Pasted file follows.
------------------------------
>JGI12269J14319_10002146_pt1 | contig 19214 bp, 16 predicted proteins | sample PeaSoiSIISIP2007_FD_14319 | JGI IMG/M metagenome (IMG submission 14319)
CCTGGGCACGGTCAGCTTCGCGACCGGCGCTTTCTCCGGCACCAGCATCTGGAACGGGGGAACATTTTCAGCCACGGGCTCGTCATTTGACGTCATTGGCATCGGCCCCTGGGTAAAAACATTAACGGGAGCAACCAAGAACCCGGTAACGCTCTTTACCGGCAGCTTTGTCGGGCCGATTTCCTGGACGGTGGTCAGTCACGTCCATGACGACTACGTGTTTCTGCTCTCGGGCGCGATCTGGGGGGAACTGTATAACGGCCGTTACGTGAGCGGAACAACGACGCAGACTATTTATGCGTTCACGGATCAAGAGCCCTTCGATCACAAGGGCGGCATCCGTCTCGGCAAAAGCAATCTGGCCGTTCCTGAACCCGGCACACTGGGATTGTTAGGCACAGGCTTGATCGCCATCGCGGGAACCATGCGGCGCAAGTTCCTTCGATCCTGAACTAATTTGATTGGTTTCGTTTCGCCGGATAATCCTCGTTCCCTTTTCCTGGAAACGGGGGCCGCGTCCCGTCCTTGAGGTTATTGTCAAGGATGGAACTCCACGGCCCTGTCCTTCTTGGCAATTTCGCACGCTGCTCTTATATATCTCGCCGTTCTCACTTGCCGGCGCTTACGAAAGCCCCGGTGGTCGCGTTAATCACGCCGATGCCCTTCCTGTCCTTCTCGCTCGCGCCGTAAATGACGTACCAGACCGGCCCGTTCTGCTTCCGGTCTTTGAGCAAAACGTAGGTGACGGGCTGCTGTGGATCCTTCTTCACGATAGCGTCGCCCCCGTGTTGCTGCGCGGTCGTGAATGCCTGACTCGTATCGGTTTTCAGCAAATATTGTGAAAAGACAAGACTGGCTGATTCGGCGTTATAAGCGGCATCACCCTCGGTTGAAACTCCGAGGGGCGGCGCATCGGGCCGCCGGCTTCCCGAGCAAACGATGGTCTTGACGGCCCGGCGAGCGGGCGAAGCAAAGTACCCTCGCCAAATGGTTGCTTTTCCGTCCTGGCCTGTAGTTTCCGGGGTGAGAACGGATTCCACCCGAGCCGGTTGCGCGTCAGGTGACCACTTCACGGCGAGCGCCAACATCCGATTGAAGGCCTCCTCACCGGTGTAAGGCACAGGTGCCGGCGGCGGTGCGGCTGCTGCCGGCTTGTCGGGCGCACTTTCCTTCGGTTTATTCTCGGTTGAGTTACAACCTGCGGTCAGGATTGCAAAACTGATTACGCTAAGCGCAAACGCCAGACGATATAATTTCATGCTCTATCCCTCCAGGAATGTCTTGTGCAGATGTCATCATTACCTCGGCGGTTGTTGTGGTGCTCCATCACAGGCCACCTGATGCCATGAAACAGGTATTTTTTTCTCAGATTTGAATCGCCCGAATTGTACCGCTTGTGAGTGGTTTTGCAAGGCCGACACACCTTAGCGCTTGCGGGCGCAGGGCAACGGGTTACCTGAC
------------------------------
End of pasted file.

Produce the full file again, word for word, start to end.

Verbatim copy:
>JGI12269J14319_10002146_pt1 | contig 19214 bp, 16 predicted proteins | sample PeaSoiSIISIP2007_FD_14319 | JGI IMG/M metagenome (IMG submission 14319)
CCTGGGCACGGTCAGCTTCGCGACCGGCGCTTTCTCCGGCACCAGCATCTGGAACGGGGGAACATTTTCAGCCACGGGCTCGTCATTTGACGTCATTGGCATCGGCCCCTGGGTAAAAACATTAACGGGAGCAACCAAGAACCCGGTAACGCTCTTTACCGGCAGCTTTGTCGGGCCGATTTCCTGGACGGTGGTCAGTCACGTCCATGACGACTACGTGTTTCTGCTCTCGGGCGCGATCTGGGGGGAACTGTATAACGGCCGTTACGTGAGCGGAACAACGACGCAGACTATTTATGCGTTCACGGATCAAGAGCCCTTCGATCACAAGGGCGGCATCCGTCTCGGCAAAAGCAATCTGGCCGTTCCTGAACCCGGCACACTGGGATTGTTAGGCACAGGCTTGATCGCCATCGCGGGAACCATGCGGCGCAAGTTCCTTCGATCCTGAACTAATTTGATTGGTTTCGTTTCGCCGGATAATCCTCGTTCCCTTTTCCTGGAAACGGGGGCCGCGTCCCGTCCTTGAGGTTATTGTCAAGGATGGAACTCCACGGCCCTGTCCTTCTTGGCAATTTCGCACGCTGCTCTTATATATCTCGCCGTTCTCACTTGCCGGCGCTTACGAAAGCCCCGGTGGTCGCGTTAATCACGCCGATGCCCTTCCTGTCCTTCTCGCTCGCGCCGTAAATGACGTACCAGACCGGCCCGTTCTGCTTCCGGTCTTTGAGCAAAACGTAGGTGACGGGCTGCTGTGGATCCTTCTTCACGATAGCGTCGCCCCCGTGTTGCTGCGCGGTCGTGAATGCCTGACTCGTATCGGTTTTCAGCAAATATTGTGAAAAGACAAGACTGGCTGATTCGGCGTTATAAGCGGCATCACCCTCGGTTGAAACTCCGAGGGGCGGCGCATCGGGCCGCCGGCTTCCCGAGCAAACGATGGTCTTGACGGCCCGGCGAGCGGGCGAAGCAAAGTACCCTCGCCAAATGGTTGCTTTTCCGTCCTGGCCTGTAGTTTCCGGGGTGAGAACGGATTCCACCCGAGCCGGTTGCGCGTCAGGTGACCACTTCACGGCGAGCGCCAACATCCGATTGAAGGCCTCCTCACCGGTGTAAGGCACAGGTGCCGGCGGCGGTGCGGCTGCTGCCGGCTTGTCGGGCGCACTTTCCTTCGGTTTATTCTCGGTTGAGTTACAACCTGCGGTCAGGATTGCAAAACTGATTACGCTAAGCGCAAACGCCAGACGATATAATTTCATGCTCTATCCCTCCAGGAATGTCTTGTGCAGATGTCATCATTACCTCGGCGGTTGTTGTGGTGCTCCATCACAGGCCACCTGATGCCATGAAACAGGTATTTTTTTCTCAGATTTGAATCGCCCGAATTGTACCGCTTGTGAGTGGTTTTGCAAGGCCGACACACCTTAGCGCTTGCGGGCGCAGGGCAACGGGTTACCTGAC